This page is meant to describe the process of sending a GSM message on the transmit side to the BladeRF radio.
All the classes used by the ybts module to work with GSM messages are defined and implemented in the /mbts/GSM directory from YateBTS installation package, in the GSM namespace.
The GSMconfig class implements the GSM air interface and assures multithread access through MUTEX mechanisms. The GSM configuration is based on the contents from gConfig file which is used in the init() method; internal control loops are executed with the start() method.
For the physical layer L1, there are implemented a series of abstract encoders and decoders which are then wrapped by an instance of LogicalChannel in order to define the complete L3<->L1 handler.
The dataflow L1->L2, where L2 is the Data Link Layer, is described as follows:
- in TRXManager, the mDemuxTable is consulted in order to pass the radio burst to the corresponding logical channel using a call of the L1FEC::writeLowSideRx;
- four bursts need to be assembled and decoded. For TCH, FACH and SACH this happens in (L1Decoder descendant)::processBursts, which calls countGoodFrame() and handleGoodFrame() or countBadFrame();
- handleGoodFrame() manages in the L1 layer the start/stop timers and power/timing parameters and passes the frame up by SAPMux->writeLowSide();
- int the case of RACH, the method writeLowSideRx() decodes the burst and sends a message directly to gBTS.channelRequest() where it is enqueued for eventual processing;
The L2->L1 data flow is as follows:
- the Data Link Layer object calls SAPMux::writeHighSide which calls L1FEC::writeHighSide;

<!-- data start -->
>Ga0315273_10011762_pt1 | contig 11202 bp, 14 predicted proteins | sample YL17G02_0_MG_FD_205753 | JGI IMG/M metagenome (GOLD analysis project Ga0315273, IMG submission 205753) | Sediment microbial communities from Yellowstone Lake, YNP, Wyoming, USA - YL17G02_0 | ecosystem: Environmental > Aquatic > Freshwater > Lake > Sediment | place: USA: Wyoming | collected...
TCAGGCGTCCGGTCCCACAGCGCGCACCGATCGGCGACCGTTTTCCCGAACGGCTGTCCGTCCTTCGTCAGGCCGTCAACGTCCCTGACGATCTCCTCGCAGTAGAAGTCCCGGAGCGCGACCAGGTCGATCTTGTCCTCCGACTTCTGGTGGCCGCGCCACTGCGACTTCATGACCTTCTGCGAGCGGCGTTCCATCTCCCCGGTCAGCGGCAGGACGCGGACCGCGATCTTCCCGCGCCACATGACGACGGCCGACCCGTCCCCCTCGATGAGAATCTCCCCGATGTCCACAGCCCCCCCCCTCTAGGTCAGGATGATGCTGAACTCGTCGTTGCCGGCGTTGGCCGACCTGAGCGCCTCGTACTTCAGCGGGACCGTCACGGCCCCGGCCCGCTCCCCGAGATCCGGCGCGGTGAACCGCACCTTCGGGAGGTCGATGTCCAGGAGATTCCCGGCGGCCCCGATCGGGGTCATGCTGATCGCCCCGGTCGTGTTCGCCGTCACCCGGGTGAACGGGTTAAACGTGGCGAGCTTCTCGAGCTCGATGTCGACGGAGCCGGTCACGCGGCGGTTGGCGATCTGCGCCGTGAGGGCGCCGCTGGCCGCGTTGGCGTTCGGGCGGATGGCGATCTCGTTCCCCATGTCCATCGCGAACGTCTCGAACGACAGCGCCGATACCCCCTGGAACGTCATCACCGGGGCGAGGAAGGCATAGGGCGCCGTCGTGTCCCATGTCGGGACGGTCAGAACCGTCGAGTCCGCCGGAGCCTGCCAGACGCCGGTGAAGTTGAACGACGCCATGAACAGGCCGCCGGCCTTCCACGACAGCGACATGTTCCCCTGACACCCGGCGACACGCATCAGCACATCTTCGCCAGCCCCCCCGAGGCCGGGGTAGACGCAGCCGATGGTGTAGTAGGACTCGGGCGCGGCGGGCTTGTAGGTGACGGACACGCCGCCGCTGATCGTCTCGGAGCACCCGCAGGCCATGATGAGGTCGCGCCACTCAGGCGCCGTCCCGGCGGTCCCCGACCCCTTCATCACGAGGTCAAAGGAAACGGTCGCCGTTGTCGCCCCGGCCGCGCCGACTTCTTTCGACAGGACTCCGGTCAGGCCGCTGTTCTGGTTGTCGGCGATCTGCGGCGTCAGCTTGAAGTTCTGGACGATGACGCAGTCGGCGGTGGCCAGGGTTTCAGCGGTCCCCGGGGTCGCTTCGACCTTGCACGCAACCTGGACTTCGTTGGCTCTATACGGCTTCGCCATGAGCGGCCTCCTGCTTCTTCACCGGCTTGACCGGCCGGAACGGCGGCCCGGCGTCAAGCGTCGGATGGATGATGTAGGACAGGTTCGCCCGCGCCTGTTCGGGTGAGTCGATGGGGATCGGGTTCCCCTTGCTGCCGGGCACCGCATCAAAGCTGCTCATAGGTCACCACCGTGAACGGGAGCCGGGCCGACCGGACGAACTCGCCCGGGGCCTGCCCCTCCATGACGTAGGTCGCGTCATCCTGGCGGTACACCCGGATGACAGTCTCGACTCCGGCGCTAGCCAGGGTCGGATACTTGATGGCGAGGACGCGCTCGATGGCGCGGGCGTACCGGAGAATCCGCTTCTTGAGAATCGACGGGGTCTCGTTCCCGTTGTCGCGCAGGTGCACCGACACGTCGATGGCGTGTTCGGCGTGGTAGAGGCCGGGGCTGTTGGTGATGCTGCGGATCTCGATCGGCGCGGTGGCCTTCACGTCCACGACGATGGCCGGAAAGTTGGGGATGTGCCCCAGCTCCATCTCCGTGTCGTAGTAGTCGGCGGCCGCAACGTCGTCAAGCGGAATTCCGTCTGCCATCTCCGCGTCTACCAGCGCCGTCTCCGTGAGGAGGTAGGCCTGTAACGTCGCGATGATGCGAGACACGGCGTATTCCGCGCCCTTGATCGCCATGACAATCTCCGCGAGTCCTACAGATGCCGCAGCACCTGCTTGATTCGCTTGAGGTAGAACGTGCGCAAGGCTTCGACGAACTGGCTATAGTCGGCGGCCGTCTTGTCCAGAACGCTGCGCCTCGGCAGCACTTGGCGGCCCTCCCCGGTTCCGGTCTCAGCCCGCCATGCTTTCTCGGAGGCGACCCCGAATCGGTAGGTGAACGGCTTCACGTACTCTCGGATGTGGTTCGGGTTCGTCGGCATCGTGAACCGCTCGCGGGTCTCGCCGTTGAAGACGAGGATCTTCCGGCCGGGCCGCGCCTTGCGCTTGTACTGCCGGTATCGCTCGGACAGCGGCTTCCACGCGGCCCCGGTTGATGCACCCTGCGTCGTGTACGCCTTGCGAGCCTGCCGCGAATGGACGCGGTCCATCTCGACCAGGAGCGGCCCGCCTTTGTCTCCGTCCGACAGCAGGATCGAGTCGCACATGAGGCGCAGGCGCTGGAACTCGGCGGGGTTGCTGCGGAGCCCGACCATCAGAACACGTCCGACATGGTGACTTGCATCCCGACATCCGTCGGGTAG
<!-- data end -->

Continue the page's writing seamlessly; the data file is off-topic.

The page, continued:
- the frames may be processed at that time or may be passed downstream, in which case they usually go through sendFrame(). Eventually the frames reach the ARFCNManager;
- in the InterThreadQueue a serviceLoop inspects the frames and decides wheter they must be synchronized to the BTS frame clock.
While the L1FEC::sendLowSideRx method is used to send in an RxBurst for decoding, the L1FEC::writeHighSide method is used to send in an L2Frame for encoding and transmission.
The data link layer, L2 is represented by the class L2DL which is also implemented in the GSM namespace. This is a base class from which all the channels are derived. The interface with the L1 layer is implemented through the writeLowSide method mentioned above while the interface with the L3 layer, or Network Layer, is implemented through the method readHighSide which returns a L3Frame pointer. On the other hand, the interface L3->L2 is made through the method writeHighSide which accepts a reference to a L3Frameobject. All these pure virtual methods, meaning that they are overridden for each channel type.
For the Network Layer, L3, the LogicalChannel was implemented in the GSM namespace. This abstract representation of the GSM logical channel handles L3Frames and communicates with the second layer in terms of sending GSM message. It is a complete logical channel and it also includes processors for the other two layers (L2, L1). Above all, this is a virtual implementation which means that specific channel types are sublasses.
The transmission path
In case of a traffic channel, the flow of method calls in order to send a GSM message is as follows:
- the LogicalChannel sends an L3Frame on downlink using the method send which basically relies on a call to the L2DL object's writeHighSide method to which it passes the L3Frame frame as an argument. This is the point where the GSM message leaves the Layer 3 and enters Layer 2;
- the L2DL::writeHighSide is mapped to the L2LAPDm::writeHighSide method which passes the L3Frame argument to a call of L2LAPDm::sendUFrameUI;
- the L2LAPDm::sendUFrameUI creates a L2Frame from the L3Frame and sends it through L2LAPDm::writeL1NoAck to the L2LAPDm::writeL1. Here is where the GSM message reaches the Layer 1;
- from here on, the control flow is the on described above for L2->L1. Eventually the L2Frame reaches the L1Encoder::writeHighSide method which is overridden for every transmission channel. For the TCH it is used a XCCHL1Encoder::writeHighSide call;